Several months go by, and my nose ring seems to be doing all right, except for one thing: The bottom of it keeps poking out from my nostril. I keep pushing it back up, it keeps falling back down. Very frustrating. I decide I need to go get it fixed – either get new jewelry or get a piercer to bend it for me. However, I am not going back to see Natalee, no sir. I do some more online research and find another piercing parlor, Crown Tattoos and Piercing, that has positive reviews – not as many as Natalee’s shop had, but no negative ones. And after all, it’s only a jewelry change, no big deal.
Jeff and I were up in the area of the piercing shop after a wedding, and so I say, “Since we’re over here, can we just stop by?” So here we are at the piercing parlor; I’m in a dress and he’s in a suit. We’re the most overdressed patrons there, to say the least!
I meet Liz, and I tell her what’s going on. She sticks her finger in my nose (Nice to meet you, Liz!), and inspects my jewelry. “Hmm, that’s odd,” she says. What? “Well, it appears your nose jewelry is really small – we never pierce them with that small of a gauge.” She tells me once she gets the jewelry out she’ll be able to look at it more closely – and then if it’s the wrong size, she’ll merely bend it and put it back in. Sounds good.
I sit down, midly uncomfortable but not too nervous or scared, and Liz reaches in my nose and – yikes. One of the worst pains I’ve ever felt goes surging through me. “I think I gotta lay down,” I mutter …
And then suddenly I’m having dreams and hours must have gone by and then I’m awake. And there’s a purple ceiling over me, one I’ve never seen before, and a bright light in my face and silhouettes of people over me. What’s going on, I think. Was I in a car accident? What kind of hospital has purple ceilings?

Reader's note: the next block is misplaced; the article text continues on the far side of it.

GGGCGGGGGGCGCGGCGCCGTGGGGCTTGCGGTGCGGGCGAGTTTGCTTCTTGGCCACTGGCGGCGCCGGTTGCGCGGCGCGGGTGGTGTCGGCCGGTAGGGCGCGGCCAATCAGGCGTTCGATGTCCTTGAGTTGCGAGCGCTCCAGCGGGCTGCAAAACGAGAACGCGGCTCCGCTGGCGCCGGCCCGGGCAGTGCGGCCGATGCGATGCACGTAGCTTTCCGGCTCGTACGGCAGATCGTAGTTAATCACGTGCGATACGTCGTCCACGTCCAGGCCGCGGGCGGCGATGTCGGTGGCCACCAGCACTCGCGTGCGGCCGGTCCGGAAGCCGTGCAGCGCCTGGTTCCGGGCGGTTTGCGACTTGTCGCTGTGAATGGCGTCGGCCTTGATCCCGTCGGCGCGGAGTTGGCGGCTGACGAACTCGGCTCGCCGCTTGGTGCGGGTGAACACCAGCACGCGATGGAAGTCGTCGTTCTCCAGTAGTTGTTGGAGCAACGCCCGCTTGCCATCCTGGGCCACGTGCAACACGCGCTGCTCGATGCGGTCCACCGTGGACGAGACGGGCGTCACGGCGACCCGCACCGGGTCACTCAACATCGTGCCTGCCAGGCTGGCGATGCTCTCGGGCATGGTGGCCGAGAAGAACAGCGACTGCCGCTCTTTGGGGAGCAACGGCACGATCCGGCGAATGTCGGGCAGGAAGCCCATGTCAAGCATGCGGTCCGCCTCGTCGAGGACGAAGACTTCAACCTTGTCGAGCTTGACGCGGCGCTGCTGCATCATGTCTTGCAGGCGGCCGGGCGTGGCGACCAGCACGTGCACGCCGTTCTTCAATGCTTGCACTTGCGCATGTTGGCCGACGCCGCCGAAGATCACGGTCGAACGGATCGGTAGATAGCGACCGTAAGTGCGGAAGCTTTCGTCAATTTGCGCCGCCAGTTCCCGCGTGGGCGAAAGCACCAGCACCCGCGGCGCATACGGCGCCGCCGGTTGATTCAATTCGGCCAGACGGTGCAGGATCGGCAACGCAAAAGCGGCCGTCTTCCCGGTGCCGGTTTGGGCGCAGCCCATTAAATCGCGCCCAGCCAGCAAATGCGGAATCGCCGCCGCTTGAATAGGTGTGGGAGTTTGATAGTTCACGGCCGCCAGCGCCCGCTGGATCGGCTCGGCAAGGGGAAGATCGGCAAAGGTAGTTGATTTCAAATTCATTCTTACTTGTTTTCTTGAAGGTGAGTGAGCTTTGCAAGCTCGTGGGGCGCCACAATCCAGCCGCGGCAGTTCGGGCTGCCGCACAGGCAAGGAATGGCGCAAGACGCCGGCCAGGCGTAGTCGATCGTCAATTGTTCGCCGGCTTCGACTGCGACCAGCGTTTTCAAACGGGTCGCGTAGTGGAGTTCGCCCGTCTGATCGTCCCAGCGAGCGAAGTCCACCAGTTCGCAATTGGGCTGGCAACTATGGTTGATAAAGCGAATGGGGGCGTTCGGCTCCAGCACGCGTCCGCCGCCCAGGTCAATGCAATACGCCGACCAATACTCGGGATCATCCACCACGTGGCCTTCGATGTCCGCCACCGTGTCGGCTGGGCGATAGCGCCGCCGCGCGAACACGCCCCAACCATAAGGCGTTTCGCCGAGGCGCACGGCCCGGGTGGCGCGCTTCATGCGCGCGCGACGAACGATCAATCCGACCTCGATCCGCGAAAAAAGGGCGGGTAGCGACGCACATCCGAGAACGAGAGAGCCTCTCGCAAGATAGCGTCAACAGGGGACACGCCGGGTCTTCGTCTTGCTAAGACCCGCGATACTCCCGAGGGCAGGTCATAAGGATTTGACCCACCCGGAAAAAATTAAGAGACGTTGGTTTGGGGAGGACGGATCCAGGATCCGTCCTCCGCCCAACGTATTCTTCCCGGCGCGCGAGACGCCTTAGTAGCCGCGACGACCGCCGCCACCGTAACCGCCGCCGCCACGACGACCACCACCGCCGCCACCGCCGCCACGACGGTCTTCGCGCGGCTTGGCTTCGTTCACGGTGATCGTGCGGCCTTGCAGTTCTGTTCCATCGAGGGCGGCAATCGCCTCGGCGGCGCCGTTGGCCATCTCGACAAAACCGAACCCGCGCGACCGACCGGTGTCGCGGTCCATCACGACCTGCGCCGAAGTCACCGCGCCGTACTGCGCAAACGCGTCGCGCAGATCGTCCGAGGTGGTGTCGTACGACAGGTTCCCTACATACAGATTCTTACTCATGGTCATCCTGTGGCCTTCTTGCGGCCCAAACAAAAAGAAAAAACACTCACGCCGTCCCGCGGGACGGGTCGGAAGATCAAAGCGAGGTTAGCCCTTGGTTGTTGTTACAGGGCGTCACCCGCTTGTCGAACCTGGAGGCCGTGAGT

Faces start to focus – I don’t recognize anyone. Finally, I see Jeff. And Liz. “You fainted,” they tell me.
As the story goes, I apparently mentioned I needed to lie down – and then was out. Jeff and Liz had to grab me and roll me back onto the dentist-chair-like thing I was sitting on so I wouldn’t crash head-first into the floor.
As the world comes back into focus, we chat for a few seconds and Jeff is as sympathetic as possible. “I remember one time when someone used a tapering needle on me,” he says. “I felt like I could faint over that. So I understand about the pain.”
The nose ring is out – but Liz needs to hurry to get it back in. She looks at it – and – there’s a problem. Natalee apparently had not used surgical stainless steel. Which would explain why there was something building up under my nose that caused so much pain when she took it out. So now they need to put a new nose ring in. But they don’t have nose rings that small, as Natalee had used one that was never meant for piercing. She calls Derek in to help. He comes in, assesses the situation. “I think we’re going to need to use a tapering needle,” he says.
If my 6’3″ former Marine feels-no-pain husband can feel faint over a tapering needle, I don’t even want to know how I will feel … “It’s ok,” I tell Derek. “I don’t really need my nose pierced.”
“No way,” Derek says. “We are saving this piercing! You will thank me later.”
The rest of this is a little fuzzy – Jeff could probably tell better than me – but it’s a rush of needles, tapering needles, more needles. And yes, Derek actually had me in a headlock. I’m crying “it hurts it hurts it hurts!” and I’ve got my feet on Jeff’s shoulder as I’m trying to use him for leverage to get away. Keep in mind I’m wearing a dress … so Jeff is focusing on keeping my dress from riding up (at this point, I don’t care if Derek sees my undies).
But in the end – I have a brand-new nose ring. Surgical stainless steel and all. And Derek is right – I do thank him later. Although if I ever have to take this jewelry out for whatever reason, I think that’ll be it for me and needles in my nose …
Want more? I wrote poems about these instances: